Whenever you develop a Laravel-based application that makes it into production you’ll probably provide some kind of API. Either for internal usage or for the customer to consume. However you most likely want to install some kind of rate limiting mechanism to make sure nobody is overusing your API and thus risking to take down your hosting infrastructure.
A well-known mechanism to prevent APIs from being overloaded with requests (kind of DoS) is a rate limiting. You’ll define a maximum number of requests in a given amount of time and when a client hits that maximum your web server will answer with HTTP 429 Too Many Requests. This indicates the client that there is some kind of cooldown time it needs to wait until further requests will be processed.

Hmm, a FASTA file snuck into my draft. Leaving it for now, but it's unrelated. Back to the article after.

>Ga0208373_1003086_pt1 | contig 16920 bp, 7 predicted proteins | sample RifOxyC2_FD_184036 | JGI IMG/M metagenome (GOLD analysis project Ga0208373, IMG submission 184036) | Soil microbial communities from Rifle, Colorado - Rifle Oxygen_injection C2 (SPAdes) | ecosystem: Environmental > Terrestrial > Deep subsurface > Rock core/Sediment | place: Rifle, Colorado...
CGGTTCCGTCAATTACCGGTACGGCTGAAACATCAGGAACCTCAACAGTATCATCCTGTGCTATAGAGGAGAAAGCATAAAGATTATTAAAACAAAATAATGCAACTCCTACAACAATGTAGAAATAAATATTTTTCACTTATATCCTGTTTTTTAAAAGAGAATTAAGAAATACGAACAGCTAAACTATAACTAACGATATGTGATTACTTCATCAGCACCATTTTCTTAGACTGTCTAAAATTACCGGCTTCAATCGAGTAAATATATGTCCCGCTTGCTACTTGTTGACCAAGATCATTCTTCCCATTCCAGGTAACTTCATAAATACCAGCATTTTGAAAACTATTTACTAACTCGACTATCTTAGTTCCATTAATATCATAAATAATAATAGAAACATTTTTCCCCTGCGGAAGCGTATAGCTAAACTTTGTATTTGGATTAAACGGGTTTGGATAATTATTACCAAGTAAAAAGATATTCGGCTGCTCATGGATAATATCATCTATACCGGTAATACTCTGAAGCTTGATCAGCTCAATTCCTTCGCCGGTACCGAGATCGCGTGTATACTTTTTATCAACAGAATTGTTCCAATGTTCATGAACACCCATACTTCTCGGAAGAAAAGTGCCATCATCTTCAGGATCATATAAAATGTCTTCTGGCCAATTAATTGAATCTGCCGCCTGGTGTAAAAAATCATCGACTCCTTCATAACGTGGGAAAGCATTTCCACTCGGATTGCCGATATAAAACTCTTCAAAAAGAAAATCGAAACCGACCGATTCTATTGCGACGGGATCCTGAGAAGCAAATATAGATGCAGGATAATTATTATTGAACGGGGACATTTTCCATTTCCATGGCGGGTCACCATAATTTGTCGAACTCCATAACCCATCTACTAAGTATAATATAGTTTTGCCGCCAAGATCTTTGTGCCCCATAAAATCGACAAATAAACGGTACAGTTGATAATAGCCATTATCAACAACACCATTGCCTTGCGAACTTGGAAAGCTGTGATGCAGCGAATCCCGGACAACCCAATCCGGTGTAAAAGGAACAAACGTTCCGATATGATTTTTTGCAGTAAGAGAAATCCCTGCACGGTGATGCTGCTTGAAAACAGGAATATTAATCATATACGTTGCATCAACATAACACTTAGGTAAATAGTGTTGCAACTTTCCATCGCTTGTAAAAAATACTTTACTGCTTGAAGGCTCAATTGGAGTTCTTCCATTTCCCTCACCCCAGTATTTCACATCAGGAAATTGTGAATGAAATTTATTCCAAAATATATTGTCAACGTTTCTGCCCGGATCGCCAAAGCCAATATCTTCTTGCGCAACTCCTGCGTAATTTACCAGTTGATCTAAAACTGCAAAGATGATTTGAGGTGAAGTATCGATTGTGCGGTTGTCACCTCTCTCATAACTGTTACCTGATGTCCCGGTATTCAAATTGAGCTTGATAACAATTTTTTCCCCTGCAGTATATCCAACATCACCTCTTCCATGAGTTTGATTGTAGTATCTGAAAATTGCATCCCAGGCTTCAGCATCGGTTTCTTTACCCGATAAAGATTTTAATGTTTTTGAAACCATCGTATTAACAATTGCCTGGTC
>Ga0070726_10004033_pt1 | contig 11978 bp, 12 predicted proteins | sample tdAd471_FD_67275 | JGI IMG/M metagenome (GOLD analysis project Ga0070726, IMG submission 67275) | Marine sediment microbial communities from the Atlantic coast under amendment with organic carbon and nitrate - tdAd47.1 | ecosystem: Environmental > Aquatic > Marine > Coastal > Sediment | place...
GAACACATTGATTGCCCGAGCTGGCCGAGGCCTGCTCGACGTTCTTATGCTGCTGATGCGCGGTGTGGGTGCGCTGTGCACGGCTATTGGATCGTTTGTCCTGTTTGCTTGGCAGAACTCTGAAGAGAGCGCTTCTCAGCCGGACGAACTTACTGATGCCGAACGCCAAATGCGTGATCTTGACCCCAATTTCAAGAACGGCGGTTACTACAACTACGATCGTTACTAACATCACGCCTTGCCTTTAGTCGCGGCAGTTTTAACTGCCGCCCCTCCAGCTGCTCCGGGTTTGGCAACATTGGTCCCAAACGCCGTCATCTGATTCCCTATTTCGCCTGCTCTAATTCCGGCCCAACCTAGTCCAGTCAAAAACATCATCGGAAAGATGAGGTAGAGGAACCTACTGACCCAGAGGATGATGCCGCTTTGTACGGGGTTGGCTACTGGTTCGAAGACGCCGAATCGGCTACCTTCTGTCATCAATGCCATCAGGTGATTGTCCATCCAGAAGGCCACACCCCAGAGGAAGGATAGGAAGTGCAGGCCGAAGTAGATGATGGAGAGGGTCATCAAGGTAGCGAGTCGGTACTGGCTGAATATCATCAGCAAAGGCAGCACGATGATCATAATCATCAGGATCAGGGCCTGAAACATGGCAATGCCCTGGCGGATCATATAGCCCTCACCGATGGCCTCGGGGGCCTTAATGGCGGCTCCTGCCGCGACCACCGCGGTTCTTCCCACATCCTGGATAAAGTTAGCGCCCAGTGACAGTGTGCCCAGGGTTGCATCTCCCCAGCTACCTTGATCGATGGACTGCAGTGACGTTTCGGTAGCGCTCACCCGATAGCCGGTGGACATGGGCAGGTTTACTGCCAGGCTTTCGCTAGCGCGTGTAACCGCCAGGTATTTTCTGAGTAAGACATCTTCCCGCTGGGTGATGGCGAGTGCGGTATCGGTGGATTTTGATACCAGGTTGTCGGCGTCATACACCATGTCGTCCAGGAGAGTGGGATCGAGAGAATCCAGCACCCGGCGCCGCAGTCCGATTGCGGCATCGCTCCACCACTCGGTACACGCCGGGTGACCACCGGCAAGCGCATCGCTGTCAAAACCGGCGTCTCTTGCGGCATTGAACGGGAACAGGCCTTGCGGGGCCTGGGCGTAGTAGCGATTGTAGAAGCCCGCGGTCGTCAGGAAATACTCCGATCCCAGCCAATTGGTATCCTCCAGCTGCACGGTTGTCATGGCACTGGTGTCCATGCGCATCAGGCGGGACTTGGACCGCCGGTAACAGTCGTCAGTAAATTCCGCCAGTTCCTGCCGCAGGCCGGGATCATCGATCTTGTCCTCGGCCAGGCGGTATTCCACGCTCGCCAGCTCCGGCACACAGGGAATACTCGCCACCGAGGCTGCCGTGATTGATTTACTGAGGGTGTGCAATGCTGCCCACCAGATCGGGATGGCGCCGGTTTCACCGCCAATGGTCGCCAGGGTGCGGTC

Rate Limiting Middleware
Laravel provides a convenient throttle middleware that provides that kind of rate limiting. It even supports different limits based upon a model so you can limit the amount of requests based upon a dynamic parameter.
This is a pretty cool default functionality. However it comes with a downside you will experience in production: The request still hits your Laravel application before being denied due to an exceeded limit which means the request still generates load on your web-server.
Of course the impact isn’t as high as it normally would be but in fact the web-server needs to boot up the Laravel framework and the request will pass any middleware that is processed before the throttle middleware itself. This alone could cause some database queries to be executed before the check for the exceeded rate limit even happens.
Finally the request causes impact on your cache server (e.g. Redis). Laravel’s rate limiting middleware stores the client’s IP address alongside with the amount of requests in a given time period and performs a check on every request.